Join the queue for the quantitative cracker
Here's the sure-fire Christmas publishing sensation for eco-geeks and unemployed bankers with (lots of) time on their hands: Frequently Asked Questions in Quantitative Finance by Paul Wilmott.
Published by Wiley, this little gem contains everything you wanted to know about, well, whatever that is, but were afraid to ask. And with chapters such as "The Financial Modellers' Manifesto" and "The Black Scholes Formulae and the Greeks", it's bound to be a best-seller. There's even a section on popular quant books (surely a misnomer, that). And the really scary thing? It's now in its second edition.
Lloyds Banking Group goes all civil service
Diary was interested to note the pictures of Lloyds staff leaving their offices at 5pm sharp last night that appeared on the BBC after yet another multibillion-pound cash bung from the taxpayer. The state-employed bankers have obviously paid close attention to the working habits of Civil Service colleagues.
Gene Hunt and juicy birds at M&S results
Marks & Spencer has enlisted the help of Philip "DCI Gene Hunt" Glenister of Life on Mars fame, for this year's Christmas ads. No surprise that he takes the top prize for politically incorrect double entendres with references to a "big juicy bird" (turkey) and "the missus wakes up to a lovely big surprise" (Diary couldn't possibly comment) . The M&S chairman Sir Stuart Rose even got in on the act by repeating the "big juicy bird" line at yesterday's press conference. A blushing PR woman was heard to mutter: "I just hope that he's not pointing at me."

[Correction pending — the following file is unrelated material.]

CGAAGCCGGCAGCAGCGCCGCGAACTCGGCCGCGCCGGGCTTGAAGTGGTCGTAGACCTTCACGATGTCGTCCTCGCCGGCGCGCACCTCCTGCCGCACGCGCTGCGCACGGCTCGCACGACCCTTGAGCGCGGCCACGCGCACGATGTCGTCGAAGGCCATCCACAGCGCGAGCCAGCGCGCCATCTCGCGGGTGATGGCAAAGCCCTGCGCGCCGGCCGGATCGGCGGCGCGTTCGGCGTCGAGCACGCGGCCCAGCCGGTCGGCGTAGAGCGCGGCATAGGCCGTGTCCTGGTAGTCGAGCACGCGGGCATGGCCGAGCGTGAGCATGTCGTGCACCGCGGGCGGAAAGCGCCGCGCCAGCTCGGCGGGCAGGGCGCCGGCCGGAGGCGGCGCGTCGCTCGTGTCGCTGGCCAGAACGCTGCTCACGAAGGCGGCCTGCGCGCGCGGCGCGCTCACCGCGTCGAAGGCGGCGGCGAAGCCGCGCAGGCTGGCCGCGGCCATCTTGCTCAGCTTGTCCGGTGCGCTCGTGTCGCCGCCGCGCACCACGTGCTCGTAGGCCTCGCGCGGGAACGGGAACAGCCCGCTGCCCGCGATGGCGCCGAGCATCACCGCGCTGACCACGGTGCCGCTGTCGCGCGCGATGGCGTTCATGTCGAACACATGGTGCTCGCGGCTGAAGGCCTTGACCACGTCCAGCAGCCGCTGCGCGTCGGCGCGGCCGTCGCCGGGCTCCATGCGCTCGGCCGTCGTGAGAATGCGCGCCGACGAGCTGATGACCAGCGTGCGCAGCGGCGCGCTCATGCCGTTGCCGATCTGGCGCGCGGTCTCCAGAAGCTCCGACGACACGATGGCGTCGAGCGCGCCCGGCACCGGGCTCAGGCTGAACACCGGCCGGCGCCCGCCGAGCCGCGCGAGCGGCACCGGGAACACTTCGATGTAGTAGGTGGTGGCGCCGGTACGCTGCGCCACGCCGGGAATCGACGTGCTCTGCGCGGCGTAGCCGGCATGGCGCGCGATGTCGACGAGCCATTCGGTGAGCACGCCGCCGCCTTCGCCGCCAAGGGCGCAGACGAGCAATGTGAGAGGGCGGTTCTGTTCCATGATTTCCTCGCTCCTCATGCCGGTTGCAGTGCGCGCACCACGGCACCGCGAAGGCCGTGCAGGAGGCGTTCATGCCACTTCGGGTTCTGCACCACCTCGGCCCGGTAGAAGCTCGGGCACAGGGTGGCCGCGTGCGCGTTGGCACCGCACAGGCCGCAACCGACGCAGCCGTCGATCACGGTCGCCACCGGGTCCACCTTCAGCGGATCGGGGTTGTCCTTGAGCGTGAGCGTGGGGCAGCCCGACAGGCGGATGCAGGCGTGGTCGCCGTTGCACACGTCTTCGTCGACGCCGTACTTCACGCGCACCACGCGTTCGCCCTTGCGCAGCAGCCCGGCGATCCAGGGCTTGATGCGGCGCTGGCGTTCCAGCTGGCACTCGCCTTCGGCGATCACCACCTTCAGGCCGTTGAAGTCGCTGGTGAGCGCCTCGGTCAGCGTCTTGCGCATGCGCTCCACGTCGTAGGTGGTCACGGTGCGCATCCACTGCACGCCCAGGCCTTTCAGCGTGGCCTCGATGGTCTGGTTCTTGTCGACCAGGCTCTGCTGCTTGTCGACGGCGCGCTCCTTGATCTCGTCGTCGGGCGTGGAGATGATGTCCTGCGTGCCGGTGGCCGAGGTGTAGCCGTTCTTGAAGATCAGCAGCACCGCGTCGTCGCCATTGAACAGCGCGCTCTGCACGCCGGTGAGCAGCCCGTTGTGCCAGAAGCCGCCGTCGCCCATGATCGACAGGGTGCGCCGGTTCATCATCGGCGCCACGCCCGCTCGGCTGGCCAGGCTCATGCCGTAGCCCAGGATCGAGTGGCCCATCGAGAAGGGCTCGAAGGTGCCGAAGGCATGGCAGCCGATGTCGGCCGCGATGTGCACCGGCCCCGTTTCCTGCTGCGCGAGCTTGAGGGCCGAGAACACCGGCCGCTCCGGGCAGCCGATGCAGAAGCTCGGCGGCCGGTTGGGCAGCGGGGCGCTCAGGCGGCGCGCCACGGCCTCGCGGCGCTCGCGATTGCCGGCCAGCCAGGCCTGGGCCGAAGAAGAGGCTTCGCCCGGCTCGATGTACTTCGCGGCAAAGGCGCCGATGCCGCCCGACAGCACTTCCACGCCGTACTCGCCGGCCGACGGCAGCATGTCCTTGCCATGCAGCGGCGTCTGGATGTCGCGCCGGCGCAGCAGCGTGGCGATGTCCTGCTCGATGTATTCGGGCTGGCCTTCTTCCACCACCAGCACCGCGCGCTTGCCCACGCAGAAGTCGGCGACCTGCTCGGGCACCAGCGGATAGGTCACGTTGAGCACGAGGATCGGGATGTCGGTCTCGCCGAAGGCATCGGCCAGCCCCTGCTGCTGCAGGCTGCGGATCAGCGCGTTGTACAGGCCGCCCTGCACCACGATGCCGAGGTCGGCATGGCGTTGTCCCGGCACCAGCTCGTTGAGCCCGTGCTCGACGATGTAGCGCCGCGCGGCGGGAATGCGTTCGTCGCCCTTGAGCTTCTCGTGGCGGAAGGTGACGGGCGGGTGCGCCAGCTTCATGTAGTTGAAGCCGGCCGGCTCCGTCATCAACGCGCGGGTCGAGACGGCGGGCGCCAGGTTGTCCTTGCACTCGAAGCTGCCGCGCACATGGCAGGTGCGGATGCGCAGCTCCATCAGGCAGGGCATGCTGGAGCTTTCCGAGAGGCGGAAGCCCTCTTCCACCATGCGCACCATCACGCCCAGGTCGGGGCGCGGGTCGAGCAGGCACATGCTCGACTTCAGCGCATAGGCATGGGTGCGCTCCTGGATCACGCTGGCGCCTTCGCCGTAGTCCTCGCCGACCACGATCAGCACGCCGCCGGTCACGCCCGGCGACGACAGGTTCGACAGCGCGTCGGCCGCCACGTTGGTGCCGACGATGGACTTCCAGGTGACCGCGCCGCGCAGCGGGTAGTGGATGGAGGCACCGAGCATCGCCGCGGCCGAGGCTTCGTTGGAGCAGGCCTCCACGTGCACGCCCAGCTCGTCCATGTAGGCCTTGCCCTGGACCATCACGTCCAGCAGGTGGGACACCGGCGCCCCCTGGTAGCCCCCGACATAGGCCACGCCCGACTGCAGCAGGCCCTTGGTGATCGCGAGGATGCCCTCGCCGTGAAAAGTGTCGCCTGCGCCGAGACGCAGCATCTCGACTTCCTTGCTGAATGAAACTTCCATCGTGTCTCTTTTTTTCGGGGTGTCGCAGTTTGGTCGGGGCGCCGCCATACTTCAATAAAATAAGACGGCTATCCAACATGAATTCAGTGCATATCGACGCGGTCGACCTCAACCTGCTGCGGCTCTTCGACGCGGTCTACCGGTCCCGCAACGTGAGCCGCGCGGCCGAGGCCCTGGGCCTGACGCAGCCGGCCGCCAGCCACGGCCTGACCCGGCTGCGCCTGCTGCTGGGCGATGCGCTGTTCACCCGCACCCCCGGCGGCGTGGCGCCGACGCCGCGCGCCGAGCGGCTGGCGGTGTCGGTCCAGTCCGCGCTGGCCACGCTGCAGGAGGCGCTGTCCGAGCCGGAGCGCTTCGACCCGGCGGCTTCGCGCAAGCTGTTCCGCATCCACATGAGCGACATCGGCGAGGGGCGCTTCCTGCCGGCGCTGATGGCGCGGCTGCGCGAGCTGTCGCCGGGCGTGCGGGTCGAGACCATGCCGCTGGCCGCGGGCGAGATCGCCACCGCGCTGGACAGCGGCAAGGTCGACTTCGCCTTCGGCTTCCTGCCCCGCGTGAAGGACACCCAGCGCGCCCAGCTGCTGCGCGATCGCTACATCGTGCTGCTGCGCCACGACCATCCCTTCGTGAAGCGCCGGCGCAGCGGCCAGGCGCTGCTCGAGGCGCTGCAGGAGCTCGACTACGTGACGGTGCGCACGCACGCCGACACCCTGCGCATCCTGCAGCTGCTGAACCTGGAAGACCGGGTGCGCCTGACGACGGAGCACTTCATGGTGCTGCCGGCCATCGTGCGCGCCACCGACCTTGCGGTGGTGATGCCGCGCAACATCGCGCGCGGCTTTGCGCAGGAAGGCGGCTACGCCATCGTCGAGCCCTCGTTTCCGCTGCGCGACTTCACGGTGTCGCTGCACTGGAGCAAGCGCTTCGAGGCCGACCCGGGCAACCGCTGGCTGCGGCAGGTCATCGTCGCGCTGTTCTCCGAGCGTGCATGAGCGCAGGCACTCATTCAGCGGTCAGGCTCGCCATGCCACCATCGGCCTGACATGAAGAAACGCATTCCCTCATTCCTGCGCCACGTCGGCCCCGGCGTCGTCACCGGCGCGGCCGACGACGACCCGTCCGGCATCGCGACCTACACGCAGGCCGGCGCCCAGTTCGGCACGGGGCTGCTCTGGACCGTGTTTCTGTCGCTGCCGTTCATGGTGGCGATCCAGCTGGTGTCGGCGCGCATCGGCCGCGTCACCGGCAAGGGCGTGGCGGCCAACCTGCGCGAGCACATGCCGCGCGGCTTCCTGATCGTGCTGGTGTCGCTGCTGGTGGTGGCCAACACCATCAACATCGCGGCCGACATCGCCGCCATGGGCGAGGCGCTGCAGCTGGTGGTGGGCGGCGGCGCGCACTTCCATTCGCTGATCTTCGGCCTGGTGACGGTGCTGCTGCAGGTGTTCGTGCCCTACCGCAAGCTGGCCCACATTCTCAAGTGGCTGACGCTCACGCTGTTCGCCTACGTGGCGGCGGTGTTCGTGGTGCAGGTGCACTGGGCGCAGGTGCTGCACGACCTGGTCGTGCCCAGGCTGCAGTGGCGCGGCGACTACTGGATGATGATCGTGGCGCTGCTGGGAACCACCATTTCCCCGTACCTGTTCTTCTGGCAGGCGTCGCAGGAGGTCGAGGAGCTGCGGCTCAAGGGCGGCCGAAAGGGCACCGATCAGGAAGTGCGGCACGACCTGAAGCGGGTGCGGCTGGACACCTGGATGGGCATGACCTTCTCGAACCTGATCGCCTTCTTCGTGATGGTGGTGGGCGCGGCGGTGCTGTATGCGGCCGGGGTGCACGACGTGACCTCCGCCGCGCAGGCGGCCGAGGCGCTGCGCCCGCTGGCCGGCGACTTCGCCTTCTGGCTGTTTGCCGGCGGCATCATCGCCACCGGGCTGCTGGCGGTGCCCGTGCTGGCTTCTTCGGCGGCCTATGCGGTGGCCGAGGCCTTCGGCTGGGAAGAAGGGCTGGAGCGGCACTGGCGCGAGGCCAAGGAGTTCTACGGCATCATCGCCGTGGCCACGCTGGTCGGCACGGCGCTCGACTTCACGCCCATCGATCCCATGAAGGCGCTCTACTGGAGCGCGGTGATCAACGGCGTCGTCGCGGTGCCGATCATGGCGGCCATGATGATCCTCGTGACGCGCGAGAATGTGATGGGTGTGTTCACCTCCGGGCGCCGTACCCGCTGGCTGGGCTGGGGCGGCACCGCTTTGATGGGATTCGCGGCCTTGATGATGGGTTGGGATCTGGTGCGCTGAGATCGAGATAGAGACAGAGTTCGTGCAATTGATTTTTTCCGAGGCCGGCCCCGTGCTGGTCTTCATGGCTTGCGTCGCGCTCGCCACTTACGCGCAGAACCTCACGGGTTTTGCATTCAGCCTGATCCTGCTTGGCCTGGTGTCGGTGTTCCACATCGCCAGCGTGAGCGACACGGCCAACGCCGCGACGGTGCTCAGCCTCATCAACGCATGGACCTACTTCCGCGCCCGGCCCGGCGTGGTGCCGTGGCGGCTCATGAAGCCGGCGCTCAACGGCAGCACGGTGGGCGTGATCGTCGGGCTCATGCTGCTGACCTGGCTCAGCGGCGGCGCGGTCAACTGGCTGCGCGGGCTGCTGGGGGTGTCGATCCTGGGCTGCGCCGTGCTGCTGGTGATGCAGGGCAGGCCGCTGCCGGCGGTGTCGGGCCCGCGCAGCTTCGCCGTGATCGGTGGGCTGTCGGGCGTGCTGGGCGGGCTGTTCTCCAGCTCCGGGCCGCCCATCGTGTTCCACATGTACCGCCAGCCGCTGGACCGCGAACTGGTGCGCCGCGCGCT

Sharp in defence of some really sad ads
Speaking of M&S, Waitrose's recent sales surge seems to be hitting a nerve. "There is some evidence that people think Waitrose is cheaper than us and it is simply not true. On 1,200 products we are considerably cheaper across a large basket," growled Steve Sharp, M&S executive director of marketing, trying to justify a wave of ads to correct the impression. For the record, Waitrose disputes the M&S data, but is less aggrieved. "The market is a bit grubby," said Mr Sharp. Whose hands are the dirtiest?
Number of the day: 4
The number of times that Next has upgraded its full-year profit forecasts since May as the high street recovers.Reuse content